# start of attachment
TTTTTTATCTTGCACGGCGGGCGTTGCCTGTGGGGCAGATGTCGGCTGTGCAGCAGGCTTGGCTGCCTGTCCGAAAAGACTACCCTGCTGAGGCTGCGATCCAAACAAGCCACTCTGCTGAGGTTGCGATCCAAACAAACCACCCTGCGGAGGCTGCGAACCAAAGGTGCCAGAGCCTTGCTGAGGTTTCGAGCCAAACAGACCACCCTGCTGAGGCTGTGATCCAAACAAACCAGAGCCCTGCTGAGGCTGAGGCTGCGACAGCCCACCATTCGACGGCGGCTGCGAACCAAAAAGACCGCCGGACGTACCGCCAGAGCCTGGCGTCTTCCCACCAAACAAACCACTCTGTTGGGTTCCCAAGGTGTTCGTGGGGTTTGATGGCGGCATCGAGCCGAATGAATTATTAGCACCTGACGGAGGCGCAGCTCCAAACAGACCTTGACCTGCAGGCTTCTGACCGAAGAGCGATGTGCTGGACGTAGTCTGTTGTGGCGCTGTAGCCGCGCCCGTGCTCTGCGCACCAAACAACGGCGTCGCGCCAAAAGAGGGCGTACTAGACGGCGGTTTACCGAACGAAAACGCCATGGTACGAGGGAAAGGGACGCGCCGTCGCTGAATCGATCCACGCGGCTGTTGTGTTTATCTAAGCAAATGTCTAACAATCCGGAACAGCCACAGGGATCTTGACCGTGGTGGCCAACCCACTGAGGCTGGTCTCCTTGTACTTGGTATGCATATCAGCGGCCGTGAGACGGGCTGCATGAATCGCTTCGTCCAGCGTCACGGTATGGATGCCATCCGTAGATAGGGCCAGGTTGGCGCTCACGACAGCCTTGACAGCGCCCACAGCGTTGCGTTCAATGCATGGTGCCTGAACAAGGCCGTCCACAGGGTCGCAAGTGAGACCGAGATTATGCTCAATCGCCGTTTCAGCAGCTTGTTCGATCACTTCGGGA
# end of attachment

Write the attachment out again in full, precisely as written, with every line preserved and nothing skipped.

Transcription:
TTTTTTATCTTGCACGGCGGGCGTTGCCTGTGGGGCAGATGTCGGCTGTGCAGCAGGCTTGGCTGCCTGTCCGAAAAGACTACCCTGCTGAGGCTGCGATCCAAACAAGCCACTCTGCTGAGGTTGCGATCCAAACAAACCACCCTGCGGAGGCTGCGAACCAAAGGTGCCAGAGCCTTGCTGAGGTTTCGAGCCAAACAGACCACCCTGCTGAGGCTGTGATCCAAACAAACCAGAGCCCTGCTGAGGCTGAGGCTGCGACAGCCCACCATTCGACGGCGGCTGCGAACCAAAAAGACCGCCGGACGTACCGCCAGAGCCTGGCGTCTTCCCACCAAACAAACCACTCTGTTGGGTTCCCAAGGTGTTCGTGGGGTTTGATGGCGGCATCGAGCCGAATGAATTATTAGCACCTGACGGAGGCGCAGCTCCAAACAGACCTTGACCTGCAGGCTTCTGACCGAAGAGCGATGTGCTGGACGTAGTCTGTTGTGGCGCTGTAGCCGCGCCCGTGCTCTGCGCACCAAACAACGGCGTCGCGCCAAAAGAGGGCGTACTAGACGGCGGTTTACCGAACGAAAACGCCATGGTACGAGGGAAAGGGACGCGCCGTCGCTGAATCGATCCACGCGGCTGTTGTGTTTATCTAAGCAAATGTCTAACAATCCGGAACAGCCACAGGGATCTTGACCGTGGTGGCCAACCCACTGAGGCTGGTCTCCTTGTACTTGGTATGCATATCAGCGGCCGTGAGACGGGCTGCATGAATCGCTTCGTCCAGCGTCACGGTATGGATGCCATCCGTAGATAGGGCCAGGTTGGCGCTCACGACAGCCTTGACAGCGCCCACAGCGTTGCGTTCAATGCATGGTGCCTGAACAAGGCCGTCCACAGGGTCGCAAGTGAGACCGAGATTATGCTCAATCGCCGTTTCAGCAGCTTGTTCGATCACTTCGGGA